Trump Can’t Commit Twibel Because He Routinely ‘Deflects Serious Consideration’–Jacobus v. Trump

A confession: I do not follow @RealDonaldTrump at Twitter because I have a strict policy against following trolls. Life is too short. As we all know, Trump regularly engages in many disfavored tweeting practices: ad hominen attacks; self-promotion; dissemination of mockably not-credible (and sometimes outright false) information; countless incidents of hypocrisy; and so much more. If he doesn’t change how he tweets starting Friday, I expect we’ll see frequent litigation tsunamis over tweets that are illegal for government employees to make.

Fortunately for Trump, he dodged an early legal test of his reckless tweeting. I’m not going to recap the lawsuit’s facts because, as with all things Trump, the facts don’t matter. Instead, the standout feature is how Judge Barbara Jaffe repeatedly mocks and denigrates our soon-to-be president’s tweeting practices. Some quotes:

* “the defensive tone of the tweet, having followed Plaintiff’s negative commentary of Trump, signals to readers that the Plaintiff and Trump were engaged in a petty quarrel.” Engaging in petty quarrels is not on my list of top 10,000 attributes I’d like from my president. Yet, as Hillary Clinton said, Trump is “a man who can be baited by a tweet.”

* “Trump’s regular use of Twitter to circulate his positions and skewer his opponents and others who criticize him” (citing the New York Times article The 289 People, Places and Things Donald Trump Has Insulted on Twitter: A Complete List).

* “His tweets about his critics, necessarily restricted to 140 characters or less, are rife with simplistic and vague insults such as “loser” or “total loser” or “totally biased loser,” “dummy” or “dope” or “dumb,” “zero/no credibility,” “crazy” or “wacko,” and “disaster,” all deflecting serious consideration.”

* “some may avoid liability by conveying positions in small Twitter parcels, as opposed to by doing so in a more formal and presumably actionable manner….Nevertheless, consistent with the foregoing precedent and with the spirit of the First Amendment, and considering the statements as a whole (imprecise and hyperbolic political dispute cum schoolyard squabble), I find that it is fairly concluded that a reasonable reader would recognize defendants’ statements as opinion, even if some of the statements, viewed in isolation, could be found to convey facts.”

* “the intemperate tweets are clearly intended to demean and belittle plaintiff”

* “to some, truth itself has been lost in the cacophony of online and Twitter verbiage to such a degree that it seems to roll off the national consciousness like water off a duck’s back.” (cite to Farhad Manjoo, How the Internet Is Loosening Our Grip on the Truth). In other words, Twitter has contributed to an era of post-truth liars.


Superficially, this looks like a great defense-side Twibel ruling. Most tweets are just too short to contain actionable facts, and Twitter’s prioritization of soundbites and zingers should indeed reduce readers’ expectations that any particular tweet offer a credible factual statement.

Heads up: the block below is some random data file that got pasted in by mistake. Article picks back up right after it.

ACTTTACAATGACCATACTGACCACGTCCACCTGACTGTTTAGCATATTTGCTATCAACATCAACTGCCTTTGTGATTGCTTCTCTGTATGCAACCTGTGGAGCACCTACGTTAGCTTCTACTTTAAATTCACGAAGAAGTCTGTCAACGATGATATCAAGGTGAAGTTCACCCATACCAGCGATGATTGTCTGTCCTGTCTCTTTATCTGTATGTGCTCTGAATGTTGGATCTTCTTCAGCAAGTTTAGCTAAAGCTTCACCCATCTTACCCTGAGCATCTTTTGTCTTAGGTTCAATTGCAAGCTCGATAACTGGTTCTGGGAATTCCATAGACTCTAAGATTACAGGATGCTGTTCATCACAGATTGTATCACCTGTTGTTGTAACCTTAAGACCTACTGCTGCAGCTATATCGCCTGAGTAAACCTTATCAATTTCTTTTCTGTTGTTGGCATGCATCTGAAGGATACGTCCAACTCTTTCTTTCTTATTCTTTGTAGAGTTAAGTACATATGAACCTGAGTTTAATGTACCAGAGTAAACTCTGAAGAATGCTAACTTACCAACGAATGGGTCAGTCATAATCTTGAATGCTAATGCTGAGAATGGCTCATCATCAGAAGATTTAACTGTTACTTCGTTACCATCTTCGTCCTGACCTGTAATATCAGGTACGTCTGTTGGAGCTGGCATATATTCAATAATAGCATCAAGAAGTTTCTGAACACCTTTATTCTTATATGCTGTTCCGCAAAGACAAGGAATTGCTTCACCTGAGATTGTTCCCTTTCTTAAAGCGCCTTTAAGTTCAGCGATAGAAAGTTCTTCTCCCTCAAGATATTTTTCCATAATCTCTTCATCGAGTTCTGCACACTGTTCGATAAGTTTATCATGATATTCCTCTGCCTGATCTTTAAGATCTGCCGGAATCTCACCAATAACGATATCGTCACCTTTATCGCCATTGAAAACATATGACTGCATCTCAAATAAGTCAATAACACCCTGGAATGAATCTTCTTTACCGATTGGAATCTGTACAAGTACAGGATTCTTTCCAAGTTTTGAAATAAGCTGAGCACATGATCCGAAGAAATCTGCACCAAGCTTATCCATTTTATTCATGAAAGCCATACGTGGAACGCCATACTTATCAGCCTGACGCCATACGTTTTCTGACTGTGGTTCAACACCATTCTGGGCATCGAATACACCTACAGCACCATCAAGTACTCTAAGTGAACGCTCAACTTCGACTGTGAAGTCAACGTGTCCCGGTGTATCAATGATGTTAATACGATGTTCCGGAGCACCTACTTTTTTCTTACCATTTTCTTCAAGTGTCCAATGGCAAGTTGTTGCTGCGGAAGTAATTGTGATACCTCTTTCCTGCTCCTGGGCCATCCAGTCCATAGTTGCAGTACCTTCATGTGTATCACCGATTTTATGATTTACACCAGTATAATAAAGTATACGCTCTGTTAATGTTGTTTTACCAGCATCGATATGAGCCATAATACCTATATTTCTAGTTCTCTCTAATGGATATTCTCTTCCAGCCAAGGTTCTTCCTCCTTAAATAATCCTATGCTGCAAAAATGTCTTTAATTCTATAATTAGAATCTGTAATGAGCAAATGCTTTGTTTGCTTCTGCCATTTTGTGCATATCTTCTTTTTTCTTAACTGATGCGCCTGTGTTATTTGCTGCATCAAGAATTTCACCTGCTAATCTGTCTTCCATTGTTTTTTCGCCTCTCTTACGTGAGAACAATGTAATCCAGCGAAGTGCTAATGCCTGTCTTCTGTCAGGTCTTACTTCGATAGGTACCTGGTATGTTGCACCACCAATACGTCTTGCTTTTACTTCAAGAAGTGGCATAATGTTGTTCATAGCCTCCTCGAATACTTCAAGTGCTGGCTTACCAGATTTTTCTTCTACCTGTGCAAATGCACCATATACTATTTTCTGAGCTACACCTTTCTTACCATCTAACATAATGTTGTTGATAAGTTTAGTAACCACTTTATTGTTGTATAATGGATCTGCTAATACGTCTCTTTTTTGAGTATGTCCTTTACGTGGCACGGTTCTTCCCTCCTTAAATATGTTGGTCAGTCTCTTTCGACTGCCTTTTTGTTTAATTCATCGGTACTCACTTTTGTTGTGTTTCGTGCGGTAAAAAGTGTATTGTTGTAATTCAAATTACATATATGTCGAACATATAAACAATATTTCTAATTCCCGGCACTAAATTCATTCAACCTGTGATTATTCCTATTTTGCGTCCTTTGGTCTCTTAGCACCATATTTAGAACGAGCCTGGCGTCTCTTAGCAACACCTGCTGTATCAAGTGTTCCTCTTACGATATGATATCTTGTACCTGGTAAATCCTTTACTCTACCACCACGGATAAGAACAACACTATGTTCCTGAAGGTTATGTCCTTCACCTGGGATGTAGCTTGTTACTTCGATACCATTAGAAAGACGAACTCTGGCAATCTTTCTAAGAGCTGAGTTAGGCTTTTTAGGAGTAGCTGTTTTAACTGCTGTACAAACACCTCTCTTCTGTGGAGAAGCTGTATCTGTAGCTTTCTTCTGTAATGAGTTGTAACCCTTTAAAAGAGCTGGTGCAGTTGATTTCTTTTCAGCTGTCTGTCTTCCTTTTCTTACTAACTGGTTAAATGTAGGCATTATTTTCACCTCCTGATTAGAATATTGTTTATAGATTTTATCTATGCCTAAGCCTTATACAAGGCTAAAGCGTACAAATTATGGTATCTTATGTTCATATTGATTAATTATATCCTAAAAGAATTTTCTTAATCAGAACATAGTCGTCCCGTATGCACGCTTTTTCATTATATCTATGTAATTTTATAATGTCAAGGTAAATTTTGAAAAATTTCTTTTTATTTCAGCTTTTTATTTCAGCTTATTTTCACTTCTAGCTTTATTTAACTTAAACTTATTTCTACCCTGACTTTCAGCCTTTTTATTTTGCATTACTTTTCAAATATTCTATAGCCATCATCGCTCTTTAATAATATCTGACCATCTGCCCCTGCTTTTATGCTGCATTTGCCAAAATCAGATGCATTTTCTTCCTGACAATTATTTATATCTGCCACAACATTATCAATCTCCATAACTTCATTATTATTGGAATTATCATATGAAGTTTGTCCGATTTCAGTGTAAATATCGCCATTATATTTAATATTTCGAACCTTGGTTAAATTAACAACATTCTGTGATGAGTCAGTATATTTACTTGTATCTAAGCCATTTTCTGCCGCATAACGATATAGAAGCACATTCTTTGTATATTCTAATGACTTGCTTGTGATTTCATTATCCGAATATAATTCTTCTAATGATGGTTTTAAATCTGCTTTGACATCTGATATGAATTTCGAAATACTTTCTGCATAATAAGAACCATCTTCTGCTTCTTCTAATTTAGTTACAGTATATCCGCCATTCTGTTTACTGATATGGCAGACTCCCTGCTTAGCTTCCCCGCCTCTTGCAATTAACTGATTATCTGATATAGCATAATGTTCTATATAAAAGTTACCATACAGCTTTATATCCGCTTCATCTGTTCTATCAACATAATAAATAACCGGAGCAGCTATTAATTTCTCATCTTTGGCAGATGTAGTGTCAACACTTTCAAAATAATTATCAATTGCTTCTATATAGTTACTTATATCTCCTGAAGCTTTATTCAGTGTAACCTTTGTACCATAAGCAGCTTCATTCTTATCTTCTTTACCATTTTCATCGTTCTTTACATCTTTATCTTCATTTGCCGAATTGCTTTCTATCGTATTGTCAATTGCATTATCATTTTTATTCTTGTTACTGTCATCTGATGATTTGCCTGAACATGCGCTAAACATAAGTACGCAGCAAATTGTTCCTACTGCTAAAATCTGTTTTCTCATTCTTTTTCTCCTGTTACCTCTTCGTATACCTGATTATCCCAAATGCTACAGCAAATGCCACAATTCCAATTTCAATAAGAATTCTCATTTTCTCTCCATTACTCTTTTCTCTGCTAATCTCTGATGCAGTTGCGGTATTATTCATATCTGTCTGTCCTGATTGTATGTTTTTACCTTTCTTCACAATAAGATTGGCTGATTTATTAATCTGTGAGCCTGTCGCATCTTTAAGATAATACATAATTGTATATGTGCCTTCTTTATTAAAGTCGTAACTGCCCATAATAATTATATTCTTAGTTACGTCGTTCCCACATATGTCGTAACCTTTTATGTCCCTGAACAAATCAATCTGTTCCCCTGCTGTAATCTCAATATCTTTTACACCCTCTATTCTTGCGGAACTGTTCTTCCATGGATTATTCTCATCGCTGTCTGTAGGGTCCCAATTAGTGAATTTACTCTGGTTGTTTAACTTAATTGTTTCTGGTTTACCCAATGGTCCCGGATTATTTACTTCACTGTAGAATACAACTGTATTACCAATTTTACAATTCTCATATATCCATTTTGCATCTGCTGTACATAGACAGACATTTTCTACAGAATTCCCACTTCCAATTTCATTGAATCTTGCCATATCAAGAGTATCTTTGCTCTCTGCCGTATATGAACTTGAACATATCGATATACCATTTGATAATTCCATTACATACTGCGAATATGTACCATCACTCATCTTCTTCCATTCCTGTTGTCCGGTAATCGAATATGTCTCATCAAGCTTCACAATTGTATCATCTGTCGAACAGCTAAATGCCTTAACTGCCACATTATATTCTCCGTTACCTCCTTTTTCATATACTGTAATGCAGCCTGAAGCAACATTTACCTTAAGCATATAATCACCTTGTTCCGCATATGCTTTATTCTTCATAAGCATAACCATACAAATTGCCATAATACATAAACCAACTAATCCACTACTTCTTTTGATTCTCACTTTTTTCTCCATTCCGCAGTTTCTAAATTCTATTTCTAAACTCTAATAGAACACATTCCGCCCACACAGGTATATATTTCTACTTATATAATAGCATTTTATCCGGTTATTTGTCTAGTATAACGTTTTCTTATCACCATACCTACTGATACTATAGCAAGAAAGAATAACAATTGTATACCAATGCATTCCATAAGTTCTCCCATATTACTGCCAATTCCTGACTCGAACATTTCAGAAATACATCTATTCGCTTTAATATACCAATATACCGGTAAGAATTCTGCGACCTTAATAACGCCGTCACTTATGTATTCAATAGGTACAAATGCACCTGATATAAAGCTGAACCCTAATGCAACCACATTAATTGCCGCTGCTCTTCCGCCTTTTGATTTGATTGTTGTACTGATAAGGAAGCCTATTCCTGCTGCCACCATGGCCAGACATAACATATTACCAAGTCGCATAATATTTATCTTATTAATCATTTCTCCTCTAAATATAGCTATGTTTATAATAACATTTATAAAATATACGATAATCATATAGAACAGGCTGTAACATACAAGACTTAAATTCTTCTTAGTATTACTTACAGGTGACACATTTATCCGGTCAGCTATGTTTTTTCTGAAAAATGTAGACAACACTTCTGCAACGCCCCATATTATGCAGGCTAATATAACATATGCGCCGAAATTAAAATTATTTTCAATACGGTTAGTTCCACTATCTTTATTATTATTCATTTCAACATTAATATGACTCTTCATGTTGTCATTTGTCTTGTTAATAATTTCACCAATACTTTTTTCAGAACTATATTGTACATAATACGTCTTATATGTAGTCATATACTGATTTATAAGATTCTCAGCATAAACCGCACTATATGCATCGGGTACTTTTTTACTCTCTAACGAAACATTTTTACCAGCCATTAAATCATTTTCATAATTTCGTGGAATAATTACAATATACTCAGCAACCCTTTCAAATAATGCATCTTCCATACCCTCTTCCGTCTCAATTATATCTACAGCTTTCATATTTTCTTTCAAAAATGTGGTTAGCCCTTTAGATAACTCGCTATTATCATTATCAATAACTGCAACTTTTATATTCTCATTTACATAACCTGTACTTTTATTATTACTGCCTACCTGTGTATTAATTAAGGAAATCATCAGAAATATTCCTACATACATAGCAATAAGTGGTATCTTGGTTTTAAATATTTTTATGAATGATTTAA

However, this case’s analysis may be too Trump-specific to help out defendants in most cases. Trump has developed a world-wide, and world-class, reputation as a Twitter troll, something that most other Twitter users can’t claim. The judge thinks that everyone knows Trump routinely disseminates not-credible information on Twitter, so no one could possibly take his tweets seriously. Unfortunately, this isn’t correct. While most readers know that Trump’s Twitter feed is garbage, millions of Americans inexplicably still treat his tweets as a credible information source. As a result, Trump’s “intemperate tweets,” “clearly intended to demean and belittle” people, have significant real-world consequences (e.g., stockholders lost money because Trump made an “intemperate” and factually misguided tweet about Boeing). So even if most Americans recognize Trump’s tweets as disinformation and pathetic attempts to garner attention and “deflect serious consideration,” the court should not ignore that millions of Americans aren’t on that program (yet?).

Worse, this ruling is an early warning about how judges will handle the onslaught of cases where our leaders test legal limits. An independent judiciary is an essential part of our system of checks-and-balances; and as Congress and Trump compete with each other to see who can do more to undermine the rule of law, the judiciary is our last line of defense against our country devolving into anarchy. This judge’s ruling generally relies upon and appropriately cites the precedent, but it nevertheless bends the rules in favor of Trump–especially the part where the court acknowledged that individual tweets conveyed facts but still disregarded those. I hope future judges won’t bend legal standards to give Trump a free pass as he methodically attacks our legal limits on the executive branch.

Finally, it’s a Sisyphean task trying to compile Trump’s acts of hypocrisy, but I’ll nevertheless highlight that Trump won this ruling because of defense-favorable libel doctrines–the same doctrines he threatens to dismantle when he pledges to “open up libel law.” Trump should be held accountable for his words, but we cannot let demagogues–who fear a free press–promulgate legal doctrines to suppress the press from doing its job.

Case citation: Jacobus v. Trump, 2017 WL 160316 (N.Y. Sup. Ct. Jan. 10, 2017)

Other posts about Twibel

* Courtney Love Defeats Twibel Claims–Holmes v. Love
* Twibel Ruling: Tweeting That Someone is “Fucking Crazy” is Not Defamatory